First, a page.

The Boolean Pythagorean Triples problem has been a long-standing open
problem in Ramsey Theory: Can the set N = {1, 2, 3, ...} of natural
numbers be partitioned into two parts, such that neither part contains
a triple (a, b, c) with a^2 + b^2 = c^2 ? A prize for the solution
was offered by Ron Graham decades ago. We show that such a partition
is possible for the set of integers in [1,7824], but that it is not
possible for the set of integers in [1,M] for any M > 7824. Of
course, it is completely infeasible to attempt proving this directly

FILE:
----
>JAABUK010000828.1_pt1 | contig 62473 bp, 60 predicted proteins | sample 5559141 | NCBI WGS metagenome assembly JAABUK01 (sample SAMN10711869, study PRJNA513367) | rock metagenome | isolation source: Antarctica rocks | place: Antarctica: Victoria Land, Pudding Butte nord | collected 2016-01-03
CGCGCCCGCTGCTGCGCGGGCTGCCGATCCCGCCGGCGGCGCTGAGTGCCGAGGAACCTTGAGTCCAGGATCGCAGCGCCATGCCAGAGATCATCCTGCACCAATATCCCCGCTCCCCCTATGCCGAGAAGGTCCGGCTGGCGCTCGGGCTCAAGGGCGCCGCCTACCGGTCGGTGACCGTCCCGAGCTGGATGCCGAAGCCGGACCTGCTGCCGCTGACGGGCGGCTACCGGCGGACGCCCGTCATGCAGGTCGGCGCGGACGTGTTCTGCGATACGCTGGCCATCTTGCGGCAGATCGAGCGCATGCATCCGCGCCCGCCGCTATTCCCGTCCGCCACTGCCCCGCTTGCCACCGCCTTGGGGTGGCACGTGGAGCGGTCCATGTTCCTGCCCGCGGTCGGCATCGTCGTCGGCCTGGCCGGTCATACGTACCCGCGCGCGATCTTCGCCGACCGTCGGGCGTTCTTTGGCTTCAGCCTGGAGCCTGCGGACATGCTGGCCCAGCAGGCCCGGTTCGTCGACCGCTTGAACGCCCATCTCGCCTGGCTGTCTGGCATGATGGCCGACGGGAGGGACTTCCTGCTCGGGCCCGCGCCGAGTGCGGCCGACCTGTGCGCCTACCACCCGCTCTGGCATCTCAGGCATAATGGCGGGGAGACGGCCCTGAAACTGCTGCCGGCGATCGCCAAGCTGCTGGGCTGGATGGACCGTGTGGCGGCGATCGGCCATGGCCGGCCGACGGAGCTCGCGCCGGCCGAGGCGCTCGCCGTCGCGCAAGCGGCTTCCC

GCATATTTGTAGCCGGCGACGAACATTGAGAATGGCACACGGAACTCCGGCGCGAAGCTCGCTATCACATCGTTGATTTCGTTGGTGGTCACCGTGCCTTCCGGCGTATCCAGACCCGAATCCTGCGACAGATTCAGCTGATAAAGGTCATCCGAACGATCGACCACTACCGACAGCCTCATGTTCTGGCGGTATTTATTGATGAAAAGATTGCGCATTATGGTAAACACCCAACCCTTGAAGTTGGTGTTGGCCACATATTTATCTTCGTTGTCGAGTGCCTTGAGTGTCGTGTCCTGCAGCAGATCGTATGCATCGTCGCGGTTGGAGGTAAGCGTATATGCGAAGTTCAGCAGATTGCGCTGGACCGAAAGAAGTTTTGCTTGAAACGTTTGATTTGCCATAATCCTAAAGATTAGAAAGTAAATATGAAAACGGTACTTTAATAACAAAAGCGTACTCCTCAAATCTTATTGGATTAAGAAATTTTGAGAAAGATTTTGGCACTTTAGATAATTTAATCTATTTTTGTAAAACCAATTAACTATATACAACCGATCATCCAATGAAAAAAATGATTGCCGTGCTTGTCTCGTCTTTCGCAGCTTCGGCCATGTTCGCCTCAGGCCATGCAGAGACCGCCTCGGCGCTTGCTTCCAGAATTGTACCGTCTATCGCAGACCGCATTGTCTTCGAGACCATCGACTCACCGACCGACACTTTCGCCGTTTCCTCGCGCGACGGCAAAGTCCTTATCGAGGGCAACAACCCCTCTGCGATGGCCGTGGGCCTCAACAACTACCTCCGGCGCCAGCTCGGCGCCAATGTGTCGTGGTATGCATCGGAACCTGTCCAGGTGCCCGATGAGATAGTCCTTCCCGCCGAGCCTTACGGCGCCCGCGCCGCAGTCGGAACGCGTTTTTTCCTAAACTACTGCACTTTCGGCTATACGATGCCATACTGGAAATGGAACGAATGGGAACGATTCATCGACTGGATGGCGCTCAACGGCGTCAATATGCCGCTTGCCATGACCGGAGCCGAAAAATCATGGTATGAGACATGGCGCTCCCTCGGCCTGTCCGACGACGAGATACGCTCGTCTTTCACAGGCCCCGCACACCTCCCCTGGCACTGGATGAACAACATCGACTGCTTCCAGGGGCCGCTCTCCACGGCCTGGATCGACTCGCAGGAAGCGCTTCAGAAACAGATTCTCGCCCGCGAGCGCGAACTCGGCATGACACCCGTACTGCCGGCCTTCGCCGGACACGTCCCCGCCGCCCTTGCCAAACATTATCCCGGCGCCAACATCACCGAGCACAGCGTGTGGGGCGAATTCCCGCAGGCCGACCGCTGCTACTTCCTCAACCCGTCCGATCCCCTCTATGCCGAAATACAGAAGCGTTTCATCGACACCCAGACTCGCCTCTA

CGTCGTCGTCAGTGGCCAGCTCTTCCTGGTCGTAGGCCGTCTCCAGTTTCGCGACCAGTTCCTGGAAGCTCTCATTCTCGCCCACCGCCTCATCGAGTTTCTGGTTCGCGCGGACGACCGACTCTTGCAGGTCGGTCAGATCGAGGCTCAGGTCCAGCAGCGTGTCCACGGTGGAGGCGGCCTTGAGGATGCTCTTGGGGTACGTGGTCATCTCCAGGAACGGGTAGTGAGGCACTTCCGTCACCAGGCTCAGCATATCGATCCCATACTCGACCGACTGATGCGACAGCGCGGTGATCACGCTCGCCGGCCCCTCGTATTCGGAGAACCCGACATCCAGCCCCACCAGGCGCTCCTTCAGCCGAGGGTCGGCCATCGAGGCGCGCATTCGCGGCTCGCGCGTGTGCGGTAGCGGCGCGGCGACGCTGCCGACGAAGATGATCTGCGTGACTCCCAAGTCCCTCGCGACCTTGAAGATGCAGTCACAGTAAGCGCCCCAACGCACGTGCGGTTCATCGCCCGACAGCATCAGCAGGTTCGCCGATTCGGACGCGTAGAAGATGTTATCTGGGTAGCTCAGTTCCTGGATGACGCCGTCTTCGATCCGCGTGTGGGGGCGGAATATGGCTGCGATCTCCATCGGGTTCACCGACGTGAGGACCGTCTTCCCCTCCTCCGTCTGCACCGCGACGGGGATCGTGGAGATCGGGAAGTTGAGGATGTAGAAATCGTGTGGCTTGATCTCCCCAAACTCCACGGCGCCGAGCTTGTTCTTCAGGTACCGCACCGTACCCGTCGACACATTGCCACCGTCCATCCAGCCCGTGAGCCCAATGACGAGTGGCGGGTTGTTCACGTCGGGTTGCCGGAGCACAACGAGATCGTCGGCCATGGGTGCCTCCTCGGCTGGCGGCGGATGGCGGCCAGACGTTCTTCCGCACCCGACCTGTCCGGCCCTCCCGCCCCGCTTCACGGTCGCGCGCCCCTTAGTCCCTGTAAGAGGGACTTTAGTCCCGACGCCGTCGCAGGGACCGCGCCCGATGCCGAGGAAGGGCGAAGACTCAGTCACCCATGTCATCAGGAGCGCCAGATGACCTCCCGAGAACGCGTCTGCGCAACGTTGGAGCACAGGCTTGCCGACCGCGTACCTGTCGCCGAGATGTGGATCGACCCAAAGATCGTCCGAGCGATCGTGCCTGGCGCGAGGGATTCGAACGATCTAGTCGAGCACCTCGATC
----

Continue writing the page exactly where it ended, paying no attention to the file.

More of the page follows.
by examining all 2^M possible partitions of [1,M] when M = 7825, for
example. We solve this problem by using the cube-and-conquer
paradigm, a parallel satisfiability solving method that achieves
linear time speedups on many hard problems. An important role is
played by dedicated look-ahead heuristics, which allowed us to solve
the problem on a cluster with 800 cores in about two days. Due to the
general interest in this mathematical problem, our result requires a
formal proof. Exploiting recent progress in unsatisfiability proof
checking, we produced and verified a clausal proof of the smallest
counterexample, which is almost 200 terabytes in size. From this we
extracted and made available a compressed certificate of 68 gigabytes,
that allows anyone to reconstruct the proof for checking. These
techniques show great promise for attacking a variety of challenging
problems arising in combinatorics and computer science.